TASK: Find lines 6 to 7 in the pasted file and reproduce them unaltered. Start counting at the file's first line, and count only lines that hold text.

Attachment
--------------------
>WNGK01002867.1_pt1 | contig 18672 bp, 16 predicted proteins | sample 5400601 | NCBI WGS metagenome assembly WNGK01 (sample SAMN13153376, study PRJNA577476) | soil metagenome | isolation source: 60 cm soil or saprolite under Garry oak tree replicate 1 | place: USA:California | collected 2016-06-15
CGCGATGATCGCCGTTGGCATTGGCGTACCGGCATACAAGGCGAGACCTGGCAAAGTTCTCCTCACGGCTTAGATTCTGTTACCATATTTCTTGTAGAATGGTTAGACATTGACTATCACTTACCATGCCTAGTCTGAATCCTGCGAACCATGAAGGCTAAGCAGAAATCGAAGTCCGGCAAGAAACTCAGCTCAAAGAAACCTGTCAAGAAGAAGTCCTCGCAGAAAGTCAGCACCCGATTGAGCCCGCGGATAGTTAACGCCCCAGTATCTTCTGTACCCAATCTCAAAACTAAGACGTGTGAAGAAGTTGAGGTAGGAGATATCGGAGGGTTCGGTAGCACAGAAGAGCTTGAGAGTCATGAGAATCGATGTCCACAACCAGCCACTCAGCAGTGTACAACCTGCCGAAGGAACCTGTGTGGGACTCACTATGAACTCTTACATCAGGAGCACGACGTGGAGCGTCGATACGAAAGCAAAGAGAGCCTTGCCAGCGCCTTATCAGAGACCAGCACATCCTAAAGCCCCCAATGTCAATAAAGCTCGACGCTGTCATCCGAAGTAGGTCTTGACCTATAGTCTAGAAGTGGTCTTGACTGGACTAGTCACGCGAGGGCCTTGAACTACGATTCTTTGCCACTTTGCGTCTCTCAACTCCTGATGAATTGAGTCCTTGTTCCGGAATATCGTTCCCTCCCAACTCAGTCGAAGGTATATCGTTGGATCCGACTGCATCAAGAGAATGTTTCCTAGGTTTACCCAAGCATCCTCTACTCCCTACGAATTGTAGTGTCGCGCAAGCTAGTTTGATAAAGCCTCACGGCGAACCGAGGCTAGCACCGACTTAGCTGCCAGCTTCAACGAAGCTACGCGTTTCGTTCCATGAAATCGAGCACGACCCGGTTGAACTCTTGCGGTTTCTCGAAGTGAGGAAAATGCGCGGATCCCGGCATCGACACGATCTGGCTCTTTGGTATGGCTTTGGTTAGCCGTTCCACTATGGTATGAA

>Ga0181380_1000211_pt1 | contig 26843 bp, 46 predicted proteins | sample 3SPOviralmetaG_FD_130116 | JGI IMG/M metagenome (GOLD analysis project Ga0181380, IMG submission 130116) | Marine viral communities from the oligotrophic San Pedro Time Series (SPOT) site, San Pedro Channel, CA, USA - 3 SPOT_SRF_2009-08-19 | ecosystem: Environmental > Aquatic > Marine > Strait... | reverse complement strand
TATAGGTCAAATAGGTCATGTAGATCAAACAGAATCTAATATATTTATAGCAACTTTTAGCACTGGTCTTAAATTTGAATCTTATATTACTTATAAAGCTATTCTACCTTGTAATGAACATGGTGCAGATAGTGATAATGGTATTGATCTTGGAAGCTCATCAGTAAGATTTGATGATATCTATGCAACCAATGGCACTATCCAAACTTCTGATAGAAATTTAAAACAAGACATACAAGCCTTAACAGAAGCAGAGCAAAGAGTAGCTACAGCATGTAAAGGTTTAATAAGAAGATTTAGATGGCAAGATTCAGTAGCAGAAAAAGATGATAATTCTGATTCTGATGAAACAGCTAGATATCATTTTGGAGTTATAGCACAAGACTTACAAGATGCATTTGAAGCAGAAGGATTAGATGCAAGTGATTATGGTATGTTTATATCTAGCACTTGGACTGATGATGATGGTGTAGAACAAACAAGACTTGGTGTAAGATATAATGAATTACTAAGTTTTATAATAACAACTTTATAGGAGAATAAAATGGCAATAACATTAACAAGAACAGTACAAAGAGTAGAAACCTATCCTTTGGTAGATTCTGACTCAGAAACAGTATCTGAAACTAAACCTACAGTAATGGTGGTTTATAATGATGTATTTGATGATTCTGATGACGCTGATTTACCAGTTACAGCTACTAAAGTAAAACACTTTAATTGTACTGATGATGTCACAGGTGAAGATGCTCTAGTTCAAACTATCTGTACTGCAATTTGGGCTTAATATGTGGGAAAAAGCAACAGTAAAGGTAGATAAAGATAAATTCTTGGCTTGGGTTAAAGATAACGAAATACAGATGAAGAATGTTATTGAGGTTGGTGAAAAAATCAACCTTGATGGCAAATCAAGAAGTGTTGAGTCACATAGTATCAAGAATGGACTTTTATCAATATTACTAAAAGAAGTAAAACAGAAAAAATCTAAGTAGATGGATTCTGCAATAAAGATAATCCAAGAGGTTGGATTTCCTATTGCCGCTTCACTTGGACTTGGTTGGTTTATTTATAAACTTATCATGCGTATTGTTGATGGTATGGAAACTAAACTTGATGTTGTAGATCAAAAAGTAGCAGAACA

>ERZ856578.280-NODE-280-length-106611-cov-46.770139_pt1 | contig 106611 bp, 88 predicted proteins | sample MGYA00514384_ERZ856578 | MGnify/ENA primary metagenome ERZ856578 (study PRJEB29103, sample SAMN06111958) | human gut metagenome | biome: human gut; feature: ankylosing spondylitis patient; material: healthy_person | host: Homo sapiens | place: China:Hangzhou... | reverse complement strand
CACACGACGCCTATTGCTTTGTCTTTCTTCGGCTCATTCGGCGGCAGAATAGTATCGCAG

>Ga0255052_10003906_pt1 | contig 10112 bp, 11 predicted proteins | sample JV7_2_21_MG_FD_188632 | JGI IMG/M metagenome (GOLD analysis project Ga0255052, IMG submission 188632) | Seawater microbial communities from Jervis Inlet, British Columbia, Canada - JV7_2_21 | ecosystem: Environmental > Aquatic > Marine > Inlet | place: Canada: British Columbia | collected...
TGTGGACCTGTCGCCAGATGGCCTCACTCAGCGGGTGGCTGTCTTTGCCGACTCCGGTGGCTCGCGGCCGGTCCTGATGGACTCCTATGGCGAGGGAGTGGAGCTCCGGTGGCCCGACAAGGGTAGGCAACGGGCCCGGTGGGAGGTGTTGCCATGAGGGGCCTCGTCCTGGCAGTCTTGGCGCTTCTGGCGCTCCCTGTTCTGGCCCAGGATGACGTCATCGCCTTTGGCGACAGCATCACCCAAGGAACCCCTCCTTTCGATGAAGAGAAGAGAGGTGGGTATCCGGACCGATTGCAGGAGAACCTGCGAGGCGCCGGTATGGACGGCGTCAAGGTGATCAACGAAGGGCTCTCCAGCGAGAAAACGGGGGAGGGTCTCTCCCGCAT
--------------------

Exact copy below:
CACACGACGCCTATTGCTTTGTCTTTCTTCGGCTCATTCGGCGGCAGAATAGTATCGCAG

>Ga0255052_10003906_pt1 | contig 10112 bp, 11 predicted proteins | sample JV7_2_21_MG_FD_188632 | JGI IMG/M metagenome (GOLD analysis project Ga0255052, IMG submission 188632) | Seawater microbial communities from Jervis Inlet, British Columbia, Canada - JV7_2_21 | ecosystem: Environmental > Aquatic > Marine > Inlet | place: Canada: British Columbia | collected...